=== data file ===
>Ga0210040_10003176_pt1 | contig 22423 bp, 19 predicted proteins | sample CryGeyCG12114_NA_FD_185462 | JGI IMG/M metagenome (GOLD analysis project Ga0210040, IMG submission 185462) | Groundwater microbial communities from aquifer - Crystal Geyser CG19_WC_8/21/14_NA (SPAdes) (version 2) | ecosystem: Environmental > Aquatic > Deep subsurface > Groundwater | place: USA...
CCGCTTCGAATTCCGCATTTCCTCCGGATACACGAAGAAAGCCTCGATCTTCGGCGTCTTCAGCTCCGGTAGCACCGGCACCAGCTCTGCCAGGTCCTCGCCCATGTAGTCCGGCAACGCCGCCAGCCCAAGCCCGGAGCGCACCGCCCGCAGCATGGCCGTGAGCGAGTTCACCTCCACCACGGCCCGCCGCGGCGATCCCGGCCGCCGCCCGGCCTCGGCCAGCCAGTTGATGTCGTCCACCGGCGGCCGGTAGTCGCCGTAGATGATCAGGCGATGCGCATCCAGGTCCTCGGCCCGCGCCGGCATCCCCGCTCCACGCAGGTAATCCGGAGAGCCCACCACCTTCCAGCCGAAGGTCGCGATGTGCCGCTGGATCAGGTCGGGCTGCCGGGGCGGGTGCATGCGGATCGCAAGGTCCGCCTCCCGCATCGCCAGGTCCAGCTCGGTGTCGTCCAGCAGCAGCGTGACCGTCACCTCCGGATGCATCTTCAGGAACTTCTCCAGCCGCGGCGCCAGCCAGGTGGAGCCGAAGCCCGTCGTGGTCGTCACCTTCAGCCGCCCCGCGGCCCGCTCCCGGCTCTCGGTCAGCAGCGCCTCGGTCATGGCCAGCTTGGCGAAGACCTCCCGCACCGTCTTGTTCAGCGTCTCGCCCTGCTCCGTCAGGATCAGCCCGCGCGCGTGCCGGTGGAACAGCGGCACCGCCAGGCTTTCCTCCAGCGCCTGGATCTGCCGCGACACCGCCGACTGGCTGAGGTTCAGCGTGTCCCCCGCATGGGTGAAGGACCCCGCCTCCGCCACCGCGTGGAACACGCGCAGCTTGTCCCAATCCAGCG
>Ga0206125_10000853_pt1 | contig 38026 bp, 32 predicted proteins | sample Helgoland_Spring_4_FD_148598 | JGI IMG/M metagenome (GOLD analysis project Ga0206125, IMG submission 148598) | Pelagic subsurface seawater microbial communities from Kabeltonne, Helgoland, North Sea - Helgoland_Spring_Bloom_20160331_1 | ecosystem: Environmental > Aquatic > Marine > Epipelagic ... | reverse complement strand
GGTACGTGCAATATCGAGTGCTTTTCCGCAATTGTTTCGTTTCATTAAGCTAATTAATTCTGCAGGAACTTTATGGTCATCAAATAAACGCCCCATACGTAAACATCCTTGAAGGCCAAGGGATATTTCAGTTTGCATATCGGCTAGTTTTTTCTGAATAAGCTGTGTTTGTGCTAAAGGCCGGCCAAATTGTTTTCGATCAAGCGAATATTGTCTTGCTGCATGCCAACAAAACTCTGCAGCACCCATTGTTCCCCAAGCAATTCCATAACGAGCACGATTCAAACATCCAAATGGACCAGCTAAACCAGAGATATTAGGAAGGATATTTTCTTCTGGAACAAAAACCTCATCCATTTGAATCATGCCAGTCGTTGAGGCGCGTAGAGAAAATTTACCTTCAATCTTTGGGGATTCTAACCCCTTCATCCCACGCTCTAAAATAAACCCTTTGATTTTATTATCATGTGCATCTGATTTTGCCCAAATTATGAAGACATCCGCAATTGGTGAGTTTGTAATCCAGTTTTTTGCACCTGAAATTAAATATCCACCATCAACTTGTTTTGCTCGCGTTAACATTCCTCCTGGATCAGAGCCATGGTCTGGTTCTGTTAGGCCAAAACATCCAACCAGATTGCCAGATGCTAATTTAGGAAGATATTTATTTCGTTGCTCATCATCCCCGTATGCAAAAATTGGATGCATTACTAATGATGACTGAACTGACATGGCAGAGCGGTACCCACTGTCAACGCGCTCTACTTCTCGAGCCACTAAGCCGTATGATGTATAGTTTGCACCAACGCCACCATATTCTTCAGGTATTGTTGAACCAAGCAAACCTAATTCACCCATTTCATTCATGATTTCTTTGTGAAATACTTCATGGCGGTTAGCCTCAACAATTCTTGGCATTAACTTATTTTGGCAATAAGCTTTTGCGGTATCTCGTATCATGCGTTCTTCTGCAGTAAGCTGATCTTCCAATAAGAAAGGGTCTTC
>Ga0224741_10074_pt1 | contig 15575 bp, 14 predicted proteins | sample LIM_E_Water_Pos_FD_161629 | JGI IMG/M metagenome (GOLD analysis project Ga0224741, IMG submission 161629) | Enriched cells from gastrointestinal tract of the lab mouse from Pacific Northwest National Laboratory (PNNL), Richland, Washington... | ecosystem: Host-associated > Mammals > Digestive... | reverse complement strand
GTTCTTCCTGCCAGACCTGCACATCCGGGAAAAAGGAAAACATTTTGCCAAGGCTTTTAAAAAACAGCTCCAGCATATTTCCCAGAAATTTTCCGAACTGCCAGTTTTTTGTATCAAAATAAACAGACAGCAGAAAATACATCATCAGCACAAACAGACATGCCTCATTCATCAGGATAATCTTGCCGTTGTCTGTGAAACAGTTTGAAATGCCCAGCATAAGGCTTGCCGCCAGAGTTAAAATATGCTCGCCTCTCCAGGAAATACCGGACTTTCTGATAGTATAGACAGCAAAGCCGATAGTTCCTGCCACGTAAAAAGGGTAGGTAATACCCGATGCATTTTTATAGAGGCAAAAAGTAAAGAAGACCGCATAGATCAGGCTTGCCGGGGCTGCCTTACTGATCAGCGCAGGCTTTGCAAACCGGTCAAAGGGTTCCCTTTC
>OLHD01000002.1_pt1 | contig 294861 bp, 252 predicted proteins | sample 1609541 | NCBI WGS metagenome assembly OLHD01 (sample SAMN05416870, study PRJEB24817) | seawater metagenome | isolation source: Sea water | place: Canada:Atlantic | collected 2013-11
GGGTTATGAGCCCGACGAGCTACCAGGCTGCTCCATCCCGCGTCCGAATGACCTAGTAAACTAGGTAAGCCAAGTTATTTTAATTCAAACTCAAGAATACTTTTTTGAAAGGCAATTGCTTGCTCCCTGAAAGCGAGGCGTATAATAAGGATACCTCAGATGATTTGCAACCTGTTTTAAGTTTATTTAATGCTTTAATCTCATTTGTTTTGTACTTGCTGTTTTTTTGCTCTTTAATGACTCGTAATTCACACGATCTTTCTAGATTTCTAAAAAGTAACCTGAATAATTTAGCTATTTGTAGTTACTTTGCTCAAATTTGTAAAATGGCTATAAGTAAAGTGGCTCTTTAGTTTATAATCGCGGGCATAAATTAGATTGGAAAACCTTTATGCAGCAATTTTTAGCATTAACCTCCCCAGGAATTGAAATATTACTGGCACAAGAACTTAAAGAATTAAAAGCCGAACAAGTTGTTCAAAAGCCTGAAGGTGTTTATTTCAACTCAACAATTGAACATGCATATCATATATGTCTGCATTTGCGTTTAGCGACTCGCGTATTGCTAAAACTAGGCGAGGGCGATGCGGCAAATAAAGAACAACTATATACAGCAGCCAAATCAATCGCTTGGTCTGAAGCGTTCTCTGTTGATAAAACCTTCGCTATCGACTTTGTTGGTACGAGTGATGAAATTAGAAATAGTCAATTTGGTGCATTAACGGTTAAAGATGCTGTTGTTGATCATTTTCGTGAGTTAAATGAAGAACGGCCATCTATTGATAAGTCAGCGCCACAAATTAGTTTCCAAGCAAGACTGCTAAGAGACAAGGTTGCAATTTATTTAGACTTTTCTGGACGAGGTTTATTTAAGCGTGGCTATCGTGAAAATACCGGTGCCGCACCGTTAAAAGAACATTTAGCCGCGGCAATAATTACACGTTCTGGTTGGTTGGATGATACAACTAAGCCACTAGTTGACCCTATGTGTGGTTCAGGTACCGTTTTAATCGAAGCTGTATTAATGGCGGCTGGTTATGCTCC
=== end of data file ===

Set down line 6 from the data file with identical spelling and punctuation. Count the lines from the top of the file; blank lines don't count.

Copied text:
GTTCTTCCTGCCAGACCTGCACATCCGGGAAAAAGGAAAACATTTTGCCAAGGCTTTTAAAAAACAGCTCCAGCATATTTCCCAGAAATTTTCCGAACTGCCAGTTTTTTGTATCAAAATAAACAGACAGCAGAAAATACATCATCAGCACAAACAGACATGCCTCATTCATCAGGATAATCTTGCCGTTGTCTGTGAAACAGTTTGAAATGCCCAGCATAAGGCTTGCCGCCAGAGTTAAAATATGCTCGCCTCTCCAGGAAATACCGGACTTTCTGATAGTATAGACAGCAAAGCCGATAGTTCCTGCCACGTAAAAAGGGTAGGTAATACCCGATGCATTTTTATAGAGGCAAAAAGTAAAGAAGACCGCATAGATCAGGCTTGCCGGGGCTGCCTTACTGATCAGCGCAGGCTTTGCAAACCGGTCAAAGGGTTCCCTTTC